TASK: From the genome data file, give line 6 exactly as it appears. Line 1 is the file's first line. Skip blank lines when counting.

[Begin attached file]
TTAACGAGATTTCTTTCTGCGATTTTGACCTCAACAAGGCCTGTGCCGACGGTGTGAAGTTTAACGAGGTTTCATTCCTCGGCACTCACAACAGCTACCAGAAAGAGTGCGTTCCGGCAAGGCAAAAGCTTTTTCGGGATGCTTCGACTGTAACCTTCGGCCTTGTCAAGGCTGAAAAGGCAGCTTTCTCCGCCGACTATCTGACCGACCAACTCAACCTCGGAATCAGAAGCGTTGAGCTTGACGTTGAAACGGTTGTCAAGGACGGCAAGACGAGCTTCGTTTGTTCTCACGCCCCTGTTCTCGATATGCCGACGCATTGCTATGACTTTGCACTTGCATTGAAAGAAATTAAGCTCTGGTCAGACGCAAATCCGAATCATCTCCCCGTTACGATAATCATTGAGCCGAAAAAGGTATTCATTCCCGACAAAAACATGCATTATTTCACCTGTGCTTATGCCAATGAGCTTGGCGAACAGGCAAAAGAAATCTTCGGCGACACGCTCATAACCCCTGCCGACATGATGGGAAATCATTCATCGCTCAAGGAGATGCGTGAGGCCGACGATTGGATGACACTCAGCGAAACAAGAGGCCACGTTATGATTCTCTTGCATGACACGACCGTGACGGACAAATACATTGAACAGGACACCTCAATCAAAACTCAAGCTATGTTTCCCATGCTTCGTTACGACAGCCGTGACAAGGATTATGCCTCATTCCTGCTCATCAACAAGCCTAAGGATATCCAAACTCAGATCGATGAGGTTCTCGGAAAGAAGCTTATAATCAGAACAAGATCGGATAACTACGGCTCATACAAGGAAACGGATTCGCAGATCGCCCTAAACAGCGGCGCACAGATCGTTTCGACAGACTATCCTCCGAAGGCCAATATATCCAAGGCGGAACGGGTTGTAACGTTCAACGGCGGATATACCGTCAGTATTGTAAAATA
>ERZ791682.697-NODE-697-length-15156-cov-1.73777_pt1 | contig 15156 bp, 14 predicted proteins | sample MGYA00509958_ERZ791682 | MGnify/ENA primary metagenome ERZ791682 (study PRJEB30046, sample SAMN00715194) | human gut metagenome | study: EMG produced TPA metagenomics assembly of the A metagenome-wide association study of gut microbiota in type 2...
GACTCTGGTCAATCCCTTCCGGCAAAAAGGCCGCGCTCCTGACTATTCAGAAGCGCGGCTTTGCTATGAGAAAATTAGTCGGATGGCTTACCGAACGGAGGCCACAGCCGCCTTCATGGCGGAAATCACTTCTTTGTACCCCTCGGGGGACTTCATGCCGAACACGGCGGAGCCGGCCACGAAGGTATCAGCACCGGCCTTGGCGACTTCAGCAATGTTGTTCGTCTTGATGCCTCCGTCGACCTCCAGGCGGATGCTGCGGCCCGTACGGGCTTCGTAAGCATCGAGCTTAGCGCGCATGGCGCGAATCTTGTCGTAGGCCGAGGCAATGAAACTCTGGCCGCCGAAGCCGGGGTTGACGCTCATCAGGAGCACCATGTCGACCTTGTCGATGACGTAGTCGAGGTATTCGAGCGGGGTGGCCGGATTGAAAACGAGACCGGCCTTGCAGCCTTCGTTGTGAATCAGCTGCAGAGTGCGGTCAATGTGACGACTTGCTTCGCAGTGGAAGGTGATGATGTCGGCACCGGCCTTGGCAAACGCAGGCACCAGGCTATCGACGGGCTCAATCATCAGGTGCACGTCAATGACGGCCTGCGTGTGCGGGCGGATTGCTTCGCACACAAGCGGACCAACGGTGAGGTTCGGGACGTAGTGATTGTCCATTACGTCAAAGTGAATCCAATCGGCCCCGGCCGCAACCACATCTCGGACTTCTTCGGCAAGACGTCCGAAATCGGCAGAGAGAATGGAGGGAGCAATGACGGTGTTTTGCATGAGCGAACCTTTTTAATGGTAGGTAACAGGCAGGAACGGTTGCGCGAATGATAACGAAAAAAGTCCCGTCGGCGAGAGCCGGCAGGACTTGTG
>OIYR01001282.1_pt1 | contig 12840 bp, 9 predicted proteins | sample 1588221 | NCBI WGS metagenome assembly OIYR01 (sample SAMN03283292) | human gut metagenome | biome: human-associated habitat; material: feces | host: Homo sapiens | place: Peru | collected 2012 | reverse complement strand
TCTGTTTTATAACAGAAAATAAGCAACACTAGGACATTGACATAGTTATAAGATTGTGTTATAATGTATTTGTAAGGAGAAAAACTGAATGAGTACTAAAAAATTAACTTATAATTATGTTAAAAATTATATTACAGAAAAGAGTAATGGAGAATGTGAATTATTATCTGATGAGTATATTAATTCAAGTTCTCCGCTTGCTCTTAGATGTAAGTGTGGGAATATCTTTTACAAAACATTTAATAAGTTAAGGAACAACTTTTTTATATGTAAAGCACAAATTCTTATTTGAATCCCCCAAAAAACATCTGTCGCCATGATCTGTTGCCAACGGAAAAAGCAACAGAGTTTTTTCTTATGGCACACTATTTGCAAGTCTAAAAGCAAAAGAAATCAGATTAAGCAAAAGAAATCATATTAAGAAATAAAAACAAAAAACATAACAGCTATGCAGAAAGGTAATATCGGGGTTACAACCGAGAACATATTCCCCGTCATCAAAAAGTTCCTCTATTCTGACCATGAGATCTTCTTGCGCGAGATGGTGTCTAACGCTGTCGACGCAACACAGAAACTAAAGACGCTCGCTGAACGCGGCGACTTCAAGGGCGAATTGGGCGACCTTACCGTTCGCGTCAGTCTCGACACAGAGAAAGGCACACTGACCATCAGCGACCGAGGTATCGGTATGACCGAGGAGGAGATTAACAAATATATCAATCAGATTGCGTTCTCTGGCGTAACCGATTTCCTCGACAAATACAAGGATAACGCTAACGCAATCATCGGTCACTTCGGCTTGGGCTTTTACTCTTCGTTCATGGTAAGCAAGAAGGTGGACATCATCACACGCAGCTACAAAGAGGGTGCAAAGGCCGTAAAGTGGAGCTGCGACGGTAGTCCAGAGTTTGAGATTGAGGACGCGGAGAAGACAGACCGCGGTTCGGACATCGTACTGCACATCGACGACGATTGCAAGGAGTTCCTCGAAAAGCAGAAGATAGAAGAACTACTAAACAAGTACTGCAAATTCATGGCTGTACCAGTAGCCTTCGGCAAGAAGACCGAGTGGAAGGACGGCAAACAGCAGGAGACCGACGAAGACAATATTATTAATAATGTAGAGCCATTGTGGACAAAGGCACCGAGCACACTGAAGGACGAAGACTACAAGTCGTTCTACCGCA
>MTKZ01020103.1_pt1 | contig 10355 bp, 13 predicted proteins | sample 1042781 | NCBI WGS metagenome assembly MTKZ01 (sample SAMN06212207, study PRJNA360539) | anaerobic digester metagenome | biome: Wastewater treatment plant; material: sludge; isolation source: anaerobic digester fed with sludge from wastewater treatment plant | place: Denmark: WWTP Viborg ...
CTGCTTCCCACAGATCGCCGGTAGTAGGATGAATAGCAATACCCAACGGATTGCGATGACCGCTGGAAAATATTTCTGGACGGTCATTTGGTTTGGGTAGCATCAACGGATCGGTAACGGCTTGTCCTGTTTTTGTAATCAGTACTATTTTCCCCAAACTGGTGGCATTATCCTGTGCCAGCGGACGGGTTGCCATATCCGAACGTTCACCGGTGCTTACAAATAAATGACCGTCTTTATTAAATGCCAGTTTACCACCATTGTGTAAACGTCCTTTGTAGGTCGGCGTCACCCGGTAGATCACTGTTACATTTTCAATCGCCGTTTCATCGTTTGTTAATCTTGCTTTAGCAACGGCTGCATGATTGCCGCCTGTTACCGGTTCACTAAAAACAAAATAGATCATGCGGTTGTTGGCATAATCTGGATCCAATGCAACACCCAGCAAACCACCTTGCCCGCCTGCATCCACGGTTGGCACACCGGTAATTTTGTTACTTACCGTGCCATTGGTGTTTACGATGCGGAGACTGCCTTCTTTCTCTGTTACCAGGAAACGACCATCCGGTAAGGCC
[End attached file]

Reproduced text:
>MTKZ01020103.1_pt1 | contig 10355 bp, 13 predicted proteins | sample 1042781 | NCBI WGS metagenome assembly MTKZ01 (sample SAMN06212207, study PRJNA360539) | anaerobic digester metagenome | biome: Wastewater treatment plant; material: sludge; isolation source: anaerobic digester fed with sludge from wastewater treatment plant | place: Denmark: WWTP Viborg ...